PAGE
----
In Depth

N.W.T. MLAs unite against cabinet to push childcare, reduced tax, highway shelters

Regular MLAs in the Northwest Territories worked together this past week to push a number of hot-button issues into the government's mandate, despite opposition from cabinet.

Regular MLAs vote to push action items into the mandate, despite cabinet opposition

Voting screens and a ballot box stand at the ready in the N.W.T. legislative assembly chamber, awaiting the vote for premier. (Randall McKenzie/CBC)

Regular MLAs in the Northwest Territories teamed up against cabinet members this week to get a timeline for implementing universal child care, a lower small business tax and emergency highway shelters included in the territorial government's now-approved mandate for the next four years.

In short: the cabinet now has to do things it didn't support. 

"It was regular MLAs working together to change a mandate that didn't reflect the priorities we ran on," said Kevin O'Reilly, the MLA for Frame Lake. 

Members debated the initially proposed mandate for the first time in the legislative assembly's history this past week, with regular MLAs seizing on several opportunities to turn vaguely-worded passages into concrete promises.

Yellowknife Centre MLA Julie Green. (CBC)
Julie Green, the MLA for Yellowknife Centre, wanted a section originally calling on cabinet to "develop options for universal daycare" to instead require "an action plan for universal daycare within the next two years, including a timeline for implementation."

"I understand that the road to Whati is going into the Wek'eezhii Valley Land and Water Board for permitting without any money to build it, so surely creating a plan to implement daycare, and a timeline for it, is no more outlandish a use of time and resources by the government," said Green.

Cabinet members abstained from that vote, paving the way for regular MLAs to push the issue through. 

Reducing taxes on small businesses

But on several other hot-button issues, a more openly divisive scenario — unified regular MLAs voting yay, outnumbered cabinet ministers voting nay — repeatedly played itself out.

Kieron Testart, the MLA for Kam Lake, successfully added a promise to reduce taxes on small businesses.

Robert C. McLeod, the minister of Finance, said a one-per-cent reduction would result in $700,000 in lost revenue — money the government uses to fund programs and services already in danger of cuts

"This reduction would not cause anyone to start a small business," said McLeod.

"As a small business owner, I'll find myself in support of the motion," said Cory Vanthuyne, the MLA for Yellowknife North. "More and more we're seeing in the North small businesses are seeing growing overheads."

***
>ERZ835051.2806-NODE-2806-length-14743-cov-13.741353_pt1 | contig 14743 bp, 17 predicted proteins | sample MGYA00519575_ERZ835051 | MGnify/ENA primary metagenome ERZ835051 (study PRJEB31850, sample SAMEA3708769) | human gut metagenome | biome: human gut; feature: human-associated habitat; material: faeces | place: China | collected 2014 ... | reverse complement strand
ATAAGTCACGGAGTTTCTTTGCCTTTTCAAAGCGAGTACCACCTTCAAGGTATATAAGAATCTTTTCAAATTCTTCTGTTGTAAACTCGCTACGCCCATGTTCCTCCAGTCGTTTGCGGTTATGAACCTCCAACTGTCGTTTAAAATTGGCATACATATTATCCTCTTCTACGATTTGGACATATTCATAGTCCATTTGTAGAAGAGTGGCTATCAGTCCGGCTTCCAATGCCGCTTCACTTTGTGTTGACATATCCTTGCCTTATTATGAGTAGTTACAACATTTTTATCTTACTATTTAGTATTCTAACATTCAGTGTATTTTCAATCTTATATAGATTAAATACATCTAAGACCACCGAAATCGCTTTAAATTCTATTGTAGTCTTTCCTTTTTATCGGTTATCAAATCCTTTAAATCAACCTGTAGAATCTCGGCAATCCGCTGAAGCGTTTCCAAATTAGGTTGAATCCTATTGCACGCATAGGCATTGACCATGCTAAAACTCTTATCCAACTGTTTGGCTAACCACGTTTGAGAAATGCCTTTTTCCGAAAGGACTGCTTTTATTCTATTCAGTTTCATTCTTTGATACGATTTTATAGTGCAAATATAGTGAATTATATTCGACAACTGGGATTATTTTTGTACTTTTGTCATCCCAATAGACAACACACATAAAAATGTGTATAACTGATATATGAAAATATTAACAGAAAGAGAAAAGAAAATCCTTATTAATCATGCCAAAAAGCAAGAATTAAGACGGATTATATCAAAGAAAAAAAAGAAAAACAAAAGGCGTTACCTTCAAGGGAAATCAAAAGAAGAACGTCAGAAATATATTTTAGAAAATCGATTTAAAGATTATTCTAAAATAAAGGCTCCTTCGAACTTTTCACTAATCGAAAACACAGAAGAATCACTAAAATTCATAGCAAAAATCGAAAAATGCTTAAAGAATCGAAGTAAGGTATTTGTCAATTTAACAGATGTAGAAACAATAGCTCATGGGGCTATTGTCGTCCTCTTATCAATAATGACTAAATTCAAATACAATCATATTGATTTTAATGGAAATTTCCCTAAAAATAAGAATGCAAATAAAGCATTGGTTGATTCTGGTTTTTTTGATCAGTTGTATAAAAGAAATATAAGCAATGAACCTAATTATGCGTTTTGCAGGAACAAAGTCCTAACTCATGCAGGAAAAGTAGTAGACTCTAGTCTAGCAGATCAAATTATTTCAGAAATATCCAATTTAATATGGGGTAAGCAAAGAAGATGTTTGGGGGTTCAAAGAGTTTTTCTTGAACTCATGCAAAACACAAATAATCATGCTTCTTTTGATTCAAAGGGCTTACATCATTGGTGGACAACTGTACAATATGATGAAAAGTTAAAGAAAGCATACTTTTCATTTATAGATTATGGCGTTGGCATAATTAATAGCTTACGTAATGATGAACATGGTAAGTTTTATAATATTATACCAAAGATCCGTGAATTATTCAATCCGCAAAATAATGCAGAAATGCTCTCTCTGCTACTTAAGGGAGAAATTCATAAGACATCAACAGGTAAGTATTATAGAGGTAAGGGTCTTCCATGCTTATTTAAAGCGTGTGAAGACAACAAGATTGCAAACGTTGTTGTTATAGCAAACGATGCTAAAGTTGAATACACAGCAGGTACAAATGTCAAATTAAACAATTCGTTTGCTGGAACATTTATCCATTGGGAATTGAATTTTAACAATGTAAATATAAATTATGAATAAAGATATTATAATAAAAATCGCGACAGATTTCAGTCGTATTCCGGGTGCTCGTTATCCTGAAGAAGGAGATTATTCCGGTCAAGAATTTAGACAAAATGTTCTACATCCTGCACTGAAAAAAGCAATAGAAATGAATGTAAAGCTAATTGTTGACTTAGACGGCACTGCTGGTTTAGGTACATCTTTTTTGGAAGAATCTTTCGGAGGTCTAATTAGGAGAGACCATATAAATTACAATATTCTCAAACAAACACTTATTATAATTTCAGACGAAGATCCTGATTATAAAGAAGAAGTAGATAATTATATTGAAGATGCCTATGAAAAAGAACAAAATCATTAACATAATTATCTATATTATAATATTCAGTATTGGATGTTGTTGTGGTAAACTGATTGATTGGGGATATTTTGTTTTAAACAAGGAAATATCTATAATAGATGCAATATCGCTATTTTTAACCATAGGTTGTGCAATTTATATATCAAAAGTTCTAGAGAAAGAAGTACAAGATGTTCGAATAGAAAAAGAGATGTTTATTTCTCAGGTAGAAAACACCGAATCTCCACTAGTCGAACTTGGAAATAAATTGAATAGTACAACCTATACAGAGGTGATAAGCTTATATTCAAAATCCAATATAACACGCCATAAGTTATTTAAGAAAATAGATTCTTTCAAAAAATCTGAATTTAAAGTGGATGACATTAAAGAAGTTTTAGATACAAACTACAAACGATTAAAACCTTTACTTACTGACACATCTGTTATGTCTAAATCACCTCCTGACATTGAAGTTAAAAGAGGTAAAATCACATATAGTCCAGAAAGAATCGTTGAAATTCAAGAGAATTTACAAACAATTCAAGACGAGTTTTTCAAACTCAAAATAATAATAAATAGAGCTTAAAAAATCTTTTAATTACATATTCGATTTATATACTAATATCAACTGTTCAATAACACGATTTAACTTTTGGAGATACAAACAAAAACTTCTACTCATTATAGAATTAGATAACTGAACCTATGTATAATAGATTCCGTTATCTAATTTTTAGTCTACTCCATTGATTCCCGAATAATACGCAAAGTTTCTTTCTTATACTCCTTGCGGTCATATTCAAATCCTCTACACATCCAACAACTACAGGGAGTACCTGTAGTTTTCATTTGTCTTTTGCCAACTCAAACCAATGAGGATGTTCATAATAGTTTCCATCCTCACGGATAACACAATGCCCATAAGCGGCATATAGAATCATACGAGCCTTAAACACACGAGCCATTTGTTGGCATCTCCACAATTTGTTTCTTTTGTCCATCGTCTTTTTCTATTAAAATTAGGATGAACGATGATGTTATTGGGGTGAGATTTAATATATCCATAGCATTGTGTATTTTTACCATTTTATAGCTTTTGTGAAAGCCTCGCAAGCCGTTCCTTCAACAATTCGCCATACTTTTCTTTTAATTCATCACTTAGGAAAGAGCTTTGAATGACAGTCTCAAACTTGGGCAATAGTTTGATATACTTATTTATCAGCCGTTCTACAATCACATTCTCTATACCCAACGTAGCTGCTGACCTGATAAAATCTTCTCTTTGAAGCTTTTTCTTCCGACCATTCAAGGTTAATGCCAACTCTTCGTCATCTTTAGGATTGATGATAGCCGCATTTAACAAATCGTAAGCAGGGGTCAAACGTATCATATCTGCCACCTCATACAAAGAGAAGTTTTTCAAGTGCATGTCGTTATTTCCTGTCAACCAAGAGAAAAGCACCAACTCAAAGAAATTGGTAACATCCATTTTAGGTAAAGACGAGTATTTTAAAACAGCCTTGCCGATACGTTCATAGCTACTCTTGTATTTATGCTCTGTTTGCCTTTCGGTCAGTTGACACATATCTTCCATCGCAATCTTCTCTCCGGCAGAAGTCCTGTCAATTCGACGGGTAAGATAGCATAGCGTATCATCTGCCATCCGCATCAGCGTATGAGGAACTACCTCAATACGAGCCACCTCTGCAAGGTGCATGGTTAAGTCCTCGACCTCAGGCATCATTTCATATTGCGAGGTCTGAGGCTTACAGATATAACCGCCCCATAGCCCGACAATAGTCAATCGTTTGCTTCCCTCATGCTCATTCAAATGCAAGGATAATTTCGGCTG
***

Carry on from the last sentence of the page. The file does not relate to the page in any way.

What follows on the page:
People could die

The starkest illustration of the house divide came during discussion of Nahendeh MLA Shane Thompson's proposal to build new emergency shelters for people travelling on the territory's remote highways.

Nahendeh MLA Shane Thompson. (CBC)
"People could die from exposure after breaking down on the highways," said Thompson. "In some of the remote highways... the cell service does not work."

"Our family has a much better piece of mind travelling along those roads and seeing emergency shelters, knowing that if we ever had to use them, they were actually there and available," echoed O'Reilly.

Premier Bob McLeod, who's also the minister of Industry, Tourism and Investment, said his department has added new pull-outs (spaced out at every 50 kilometres) and improved existing ones.

McLeod cited costs and "limited demand" as factors in his department's having had no plans to build shelters.

"We have had emergency shelters and it promoted vandalism and other misuse of the shelters," said McLeod. "And we have had experiences with our toilet facilities."

McLeod moved to have Thompson's shelter amendment effectively neutralized, but was defeated by regular MLAs, who then voted against cabinet to have shelters successfully added to the mandate.

'Hope we're not setting ourselves up for failure' 

Regular MLAs also banded together to ensure the government must now develop legislation within two years to set up an independent ombudsman office.

Frederick Blake Jr. in the House Feb. 25. (CBC)
Premier Bob McLeod pointed out that a previous estimate put the cost of running such an office at more than $500,000 a year.

Frederick Blake Jr., who represents the Mackenzie Delta and who voted positively on the childcare, business tax, shelter and ombudsman issues, may as well have been speaking for fiscally-concerned cabinet members during the debate on the ombudsman issue.

"I hope we're not setting ourselves up for failure with a lot of the changes we're making to the mandate," said Blake.

"[With] a lot of them, the intention means well, but we have to realize a lot of this is going to cost money and in our current situation here, it's going to be challenging for us to fullfill our mandate...unless things turn around."


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